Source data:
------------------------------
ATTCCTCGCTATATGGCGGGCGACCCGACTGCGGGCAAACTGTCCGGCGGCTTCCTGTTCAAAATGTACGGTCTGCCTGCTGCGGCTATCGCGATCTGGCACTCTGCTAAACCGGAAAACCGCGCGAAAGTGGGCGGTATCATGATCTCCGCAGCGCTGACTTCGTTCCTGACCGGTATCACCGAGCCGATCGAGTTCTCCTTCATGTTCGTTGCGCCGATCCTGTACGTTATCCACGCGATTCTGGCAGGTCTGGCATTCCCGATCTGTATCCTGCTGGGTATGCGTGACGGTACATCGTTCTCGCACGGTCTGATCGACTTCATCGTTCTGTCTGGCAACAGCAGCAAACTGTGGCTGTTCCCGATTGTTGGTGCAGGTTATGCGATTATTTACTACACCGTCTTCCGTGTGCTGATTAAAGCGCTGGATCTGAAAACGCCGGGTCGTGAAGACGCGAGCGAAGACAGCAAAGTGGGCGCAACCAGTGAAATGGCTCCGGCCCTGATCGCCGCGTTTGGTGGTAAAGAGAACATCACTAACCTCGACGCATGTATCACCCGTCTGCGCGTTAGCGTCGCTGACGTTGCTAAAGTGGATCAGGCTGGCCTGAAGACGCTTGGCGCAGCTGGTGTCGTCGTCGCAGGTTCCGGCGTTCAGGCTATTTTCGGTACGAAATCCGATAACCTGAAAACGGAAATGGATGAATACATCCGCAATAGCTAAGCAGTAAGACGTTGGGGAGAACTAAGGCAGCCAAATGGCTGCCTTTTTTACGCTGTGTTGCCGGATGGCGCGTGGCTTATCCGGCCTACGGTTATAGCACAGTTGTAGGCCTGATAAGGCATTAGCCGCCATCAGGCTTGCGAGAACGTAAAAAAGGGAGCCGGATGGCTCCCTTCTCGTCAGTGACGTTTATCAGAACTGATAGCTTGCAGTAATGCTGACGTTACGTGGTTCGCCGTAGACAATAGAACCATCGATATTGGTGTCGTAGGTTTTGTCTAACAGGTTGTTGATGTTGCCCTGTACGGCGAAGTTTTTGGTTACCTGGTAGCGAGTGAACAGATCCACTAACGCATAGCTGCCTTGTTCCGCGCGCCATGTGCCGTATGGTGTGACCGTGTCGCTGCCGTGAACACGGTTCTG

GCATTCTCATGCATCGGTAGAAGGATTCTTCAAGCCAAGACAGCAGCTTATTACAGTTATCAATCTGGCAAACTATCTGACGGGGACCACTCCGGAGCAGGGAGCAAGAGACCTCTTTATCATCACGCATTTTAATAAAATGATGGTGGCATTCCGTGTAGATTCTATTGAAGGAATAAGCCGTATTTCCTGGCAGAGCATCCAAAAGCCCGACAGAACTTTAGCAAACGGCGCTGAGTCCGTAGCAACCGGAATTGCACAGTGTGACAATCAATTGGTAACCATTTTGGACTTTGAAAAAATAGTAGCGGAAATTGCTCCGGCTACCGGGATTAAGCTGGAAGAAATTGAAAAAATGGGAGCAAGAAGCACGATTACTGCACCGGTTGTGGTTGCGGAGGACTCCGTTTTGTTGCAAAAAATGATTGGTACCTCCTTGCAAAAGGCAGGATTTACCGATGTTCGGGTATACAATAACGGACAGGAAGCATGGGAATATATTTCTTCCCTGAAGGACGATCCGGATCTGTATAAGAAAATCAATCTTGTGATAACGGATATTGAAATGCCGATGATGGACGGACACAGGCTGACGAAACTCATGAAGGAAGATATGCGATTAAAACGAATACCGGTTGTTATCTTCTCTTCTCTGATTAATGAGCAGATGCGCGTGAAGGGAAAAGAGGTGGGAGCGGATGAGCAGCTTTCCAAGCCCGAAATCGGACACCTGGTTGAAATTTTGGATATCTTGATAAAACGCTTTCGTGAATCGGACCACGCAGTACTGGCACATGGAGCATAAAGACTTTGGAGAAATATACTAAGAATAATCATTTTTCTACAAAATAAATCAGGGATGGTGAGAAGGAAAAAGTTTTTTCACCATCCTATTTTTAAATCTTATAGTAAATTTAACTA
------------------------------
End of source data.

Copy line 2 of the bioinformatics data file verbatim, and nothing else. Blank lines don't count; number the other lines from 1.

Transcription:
GCATTCTCATGCATCGGTAGAAGGATTCTTCAAGCCAAGACAGCAGCTTATTACAGTTATCAATCTGGCAAACTATCTGACGGGGACCACTCCGGAGCAGGGAGCAAGAGACCTCTTTATCATCACGCATTTTAATAAAATGATGGTGGCATTCCGTGTAGATTCTATTGAAGGAATAAGCCGTATTTCCTGGCAGAGCATCCAAAAGCCCGACAGAACTTTAGCAAACGGCGCTGAGTCCGTAGCAACCGGAATTGCACAGTGTGACAATCAATTGGTAACCATTTTGGACTTTGAAAAAATAGTAGCGGAAATTGCTCCGGCTACCGGGATTAAGCTGGAAGAAATTGAAAAAATGGGAGCAAGAAGCACGATTACTGCACCGGTTGTGGTTGCGGAGGACTCCGTTTTGTTGCAAAAAATGATTGGTACCTCCTTGCAAAAGGCAGGATTTACCGATGTTCGGGTATACAATAACGGACAGGAAGCATGGGAATATATTTCTTCCCTGAAGGACGATCCGGATCTGTATAAGAAAATCAATCTTGTGATAACGGATATTGAAATGCCGATGATGGACGGACACAGGCTGACGAAACTCATGAAGGAAGATATGCGATTAAAACGAATACCGGTTGTTATCTTCTCTTCTCTGATTAATGAGCAGATGCGCGTGAAGGGAAAAGAGGTGGGAGCGGATGAGCAGCTTTCCAAGCCCGAAATCGGACACCTGGTTGAAATTTTGGATATCTTGATAAAACGCTTTCGTGAATCGGACCACGCAGTACTGGCACATGGAGCATAAAGACTTTGGAGAAATATACTAAGAATAATCATTTTTCTACAAAATAAATCAGGGATGGTGAGAAGGAAAAAGTTTTTTCACCATCCTATTTTTAAATCTTATAGTAAATTTAACTA